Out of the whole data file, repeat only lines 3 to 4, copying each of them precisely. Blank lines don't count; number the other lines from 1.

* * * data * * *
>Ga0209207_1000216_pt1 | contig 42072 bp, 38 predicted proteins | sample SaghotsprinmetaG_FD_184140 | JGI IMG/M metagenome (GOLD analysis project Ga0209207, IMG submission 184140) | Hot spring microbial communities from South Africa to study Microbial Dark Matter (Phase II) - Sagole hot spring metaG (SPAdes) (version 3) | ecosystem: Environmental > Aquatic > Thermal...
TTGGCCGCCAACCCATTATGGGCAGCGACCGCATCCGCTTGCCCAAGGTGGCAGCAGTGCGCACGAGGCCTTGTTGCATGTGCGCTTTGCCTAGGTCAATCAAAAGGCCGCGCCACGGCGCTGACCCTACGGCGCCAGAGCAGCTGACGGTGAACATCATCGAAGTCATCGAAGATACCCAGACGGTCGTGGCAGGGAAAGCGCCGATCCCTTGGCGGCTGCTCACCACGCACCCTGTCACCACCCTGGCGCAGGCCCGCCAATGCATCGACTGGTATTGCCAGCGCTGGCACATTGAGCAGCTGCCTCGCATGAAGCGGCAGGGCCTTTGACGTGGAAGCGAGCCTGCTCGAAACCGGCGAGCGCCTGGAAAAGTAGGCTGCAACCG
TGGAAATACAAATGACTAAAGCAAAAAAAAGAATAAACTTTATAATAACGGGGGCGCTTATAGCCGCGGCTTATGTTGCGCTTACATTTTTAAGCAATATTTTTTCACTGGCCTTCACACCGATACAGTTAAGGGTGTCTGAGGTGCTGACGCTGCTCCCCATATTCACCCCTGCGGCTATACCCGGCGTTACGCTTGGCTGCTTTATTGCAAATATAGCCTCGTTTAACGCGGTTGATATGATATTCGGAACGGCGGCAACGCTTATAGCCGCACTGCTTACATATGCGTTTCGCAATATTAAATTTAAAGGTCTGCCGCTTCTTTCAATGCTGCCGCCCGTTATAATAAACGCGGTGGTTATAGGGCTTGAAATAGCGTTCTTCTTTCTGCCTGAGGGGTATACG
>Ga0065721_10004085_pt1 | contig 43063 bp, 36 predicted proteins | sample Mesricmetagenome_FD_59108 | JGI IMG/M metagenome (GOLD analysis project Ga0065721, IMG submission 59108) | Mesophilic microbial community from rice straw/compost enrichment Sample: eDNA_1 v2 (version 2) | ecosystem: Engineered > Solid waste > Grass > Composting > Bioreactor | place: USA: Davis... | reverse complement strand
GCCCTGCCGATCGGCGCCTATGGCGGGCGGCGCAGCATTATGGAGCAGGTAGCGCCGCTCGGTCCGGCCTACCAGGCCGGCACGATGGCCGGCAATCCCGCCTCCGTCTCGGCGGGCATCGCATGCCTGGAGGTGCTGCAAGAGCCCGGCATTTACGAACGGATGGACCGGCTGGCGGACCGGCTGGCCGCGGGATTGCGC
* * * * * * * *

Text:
TGGAAATACAAATGACTAAAGCAAAAAAAAGAATAAACTTTATAATAACGGGGGCGCTTATAGCCGCGGCTTATGTTGCGCTTACATTTTTAAGCAATATTTTTTCACTGGCCTTCACACCGATACAGTTAAGGGTGTCTGAGGTGCTGACGCTGCTCCCCATATTCACCCCTGCGGCTATACCCGGCGTTACGCTTGGCTGCTTTATTGCAAATATAGCCTCGTTTAACGCGGTTGATATGATATTCGGAACGGCGGCAACGCTTATAGCCGCACTGCTTACATATGCGTTTCGCAATATTAAATTTAAAGGTCTGCCGCTTCTTTCAATGCTGCCGCCCGTTATAATAAACGCGGTGGTTATAGGGCTTGAAATAGCGTTCTTCTTTCTGCCTGAGGGGTATACG
>Ga0065721_10004085_pt1 | contig 43063 bp, 36 predicted proteins | sample Mesricmetagenome_FD_59108 | JGI IMG/M metagenome (GOLD analysis project Ga0065721, IMG submission 59108) | Mesophilic microbial community from rice straw/compost enrichment Sample: eDNA_1 v2 (version 2) | ecosystem: Engineered > Solid waste > Grass > Composting > Bioreactor | place: USA: Davis... | reverse complement strand